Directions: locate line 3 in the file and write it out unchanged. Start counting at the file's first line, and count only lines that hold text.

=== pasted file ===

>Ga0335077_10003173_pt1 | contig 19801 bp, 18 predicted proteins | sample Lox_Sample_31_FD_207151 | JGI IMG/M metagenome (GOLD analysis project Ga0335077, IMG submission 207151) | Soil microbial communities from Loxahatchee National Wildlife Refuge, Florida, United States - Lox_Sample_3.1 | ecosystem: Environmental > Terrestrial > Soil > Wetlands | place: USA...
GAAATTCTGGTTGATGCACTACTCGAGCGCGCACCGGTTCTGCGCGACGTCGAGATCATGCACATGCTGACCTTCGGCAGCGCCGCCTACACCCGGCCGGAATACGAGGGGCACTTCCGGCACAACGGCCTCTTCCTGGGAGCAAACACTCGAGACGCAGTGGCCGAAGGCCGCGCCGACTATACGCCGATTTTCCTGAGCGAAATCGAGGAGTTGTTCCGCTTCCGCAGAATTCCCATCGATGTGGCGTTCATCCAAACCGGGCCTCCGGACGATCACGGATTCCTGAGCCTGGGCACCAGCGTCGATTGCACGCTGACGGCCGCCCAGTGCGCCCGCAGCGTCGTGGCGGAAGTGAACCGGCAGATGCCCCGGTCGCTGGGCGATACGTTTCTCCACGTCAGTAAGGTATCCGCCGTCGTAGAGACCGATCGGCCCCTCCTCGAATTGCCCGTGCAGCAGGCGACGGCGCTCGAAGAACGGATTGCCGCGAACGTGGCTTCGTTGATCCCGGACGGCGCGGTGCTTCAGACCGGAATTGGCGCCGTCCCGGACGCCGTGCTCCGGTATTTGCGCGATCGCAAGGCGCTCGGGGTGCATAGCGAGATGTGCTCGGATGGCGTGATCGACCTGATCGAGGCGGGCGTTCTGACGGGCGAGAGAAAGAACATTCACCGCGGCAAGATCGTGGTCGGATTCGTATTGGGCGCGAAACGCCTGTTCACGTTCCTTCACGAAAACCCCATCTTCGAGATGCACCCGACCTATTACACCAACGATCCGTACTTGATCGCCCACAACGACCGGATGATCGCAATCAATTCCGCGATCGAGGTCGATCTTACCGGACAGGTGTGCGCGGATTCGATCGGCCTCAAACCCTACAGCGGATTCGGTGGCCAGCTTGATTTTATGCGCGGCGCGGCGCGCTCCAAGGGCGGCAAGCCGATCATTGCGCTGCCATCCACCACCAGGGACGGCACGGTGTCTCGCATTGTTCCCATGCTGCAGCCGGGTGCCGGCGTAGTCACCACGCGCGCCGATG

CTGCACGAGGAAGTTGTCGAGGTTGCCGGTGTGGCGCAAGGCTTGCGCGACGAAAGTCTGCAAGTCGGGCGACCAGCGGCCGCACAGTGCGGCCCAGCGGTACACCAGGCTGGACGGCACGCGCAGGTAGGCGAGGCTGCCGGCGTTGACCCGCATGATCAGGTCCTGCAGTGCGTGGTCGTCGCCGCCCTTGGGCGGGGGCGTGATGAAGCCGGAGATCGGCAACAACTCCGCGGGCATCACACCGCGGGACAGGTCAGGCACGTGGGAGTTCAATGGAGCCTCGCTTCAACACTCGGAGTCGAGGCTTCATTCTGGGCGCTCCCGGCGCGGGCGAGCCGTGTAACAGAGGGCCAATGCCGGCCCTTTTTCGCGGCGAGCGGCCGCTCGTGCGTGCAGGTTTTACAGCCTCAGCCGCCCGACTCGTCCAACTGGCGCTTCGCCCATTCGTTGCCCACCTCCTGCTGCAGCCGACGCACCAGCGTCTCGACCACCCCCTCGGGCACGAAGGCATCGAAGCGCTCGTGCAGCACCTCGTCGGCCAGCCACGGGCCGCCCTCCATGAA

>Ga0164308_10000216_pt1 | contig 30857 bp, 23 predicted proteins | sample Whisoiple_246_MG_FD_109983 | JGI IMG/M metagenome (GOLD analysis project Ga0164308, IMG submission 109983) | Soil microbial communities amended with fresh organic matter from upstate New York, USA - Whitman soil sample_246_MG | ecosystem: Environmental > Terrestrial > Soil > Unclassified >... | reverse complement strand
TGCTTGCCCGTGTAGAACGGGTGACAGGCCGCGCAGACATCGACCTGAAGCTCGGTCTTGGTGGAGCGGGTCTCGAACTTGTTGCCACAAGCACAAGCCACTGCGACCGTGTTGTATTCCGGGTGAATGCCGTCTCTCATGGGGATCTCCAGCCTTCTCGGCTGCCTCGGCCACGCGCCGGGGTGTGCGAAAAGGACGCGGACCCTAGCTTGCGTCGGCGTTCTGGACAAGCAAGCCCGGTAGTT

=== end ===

CTGCACGAGGAAGTTGTCGAGGTTGCCGGTGTGGCGCAAGGCTTGCGCGACGAAAGTCTGCAAGTCGGGCGACCAGCGGCCGCACAGTGCGGCCCAGCGGTACACCAGGCTGGACGGCACGCGCAGGTAGGCGAGGCTGCCGGCGTTGACCCGCATGATCAGGTCCTGCAGTGCGTGGTCGTCGCCGCCCTTGGGCGGGGGCGTGATGAAGCCGGAGATCGGCAACAACTCCGCGGGCATCACACCGCGGGACAGGTCAGGCACGTGGGAGTTCAATGGAGCCTCGCTTCAACACTCGGAGTCGAGGCTTCATTCTGGGCGCTCCCGGCGCGGGCGAGCCGTGTAACAGAGGGCCAATGCCGGCCCTTTTTCGCGGCGAGCGGCCGCTCGTGCGTGCAGGTTTTACAGCCTCAGCCGCCCGACTCGTCCAACTGGCGCTTCGCCCATTCGTTGCCCACCTCCTGCTGCAGCCGACGCACCAGCGTCTCGACCACCCCCTCGGGCACGAAGGCATCGAAGCGCTCGTGCAGCACCTCGTCGGCCAGCCACGGGCCGCCCTCCATGAA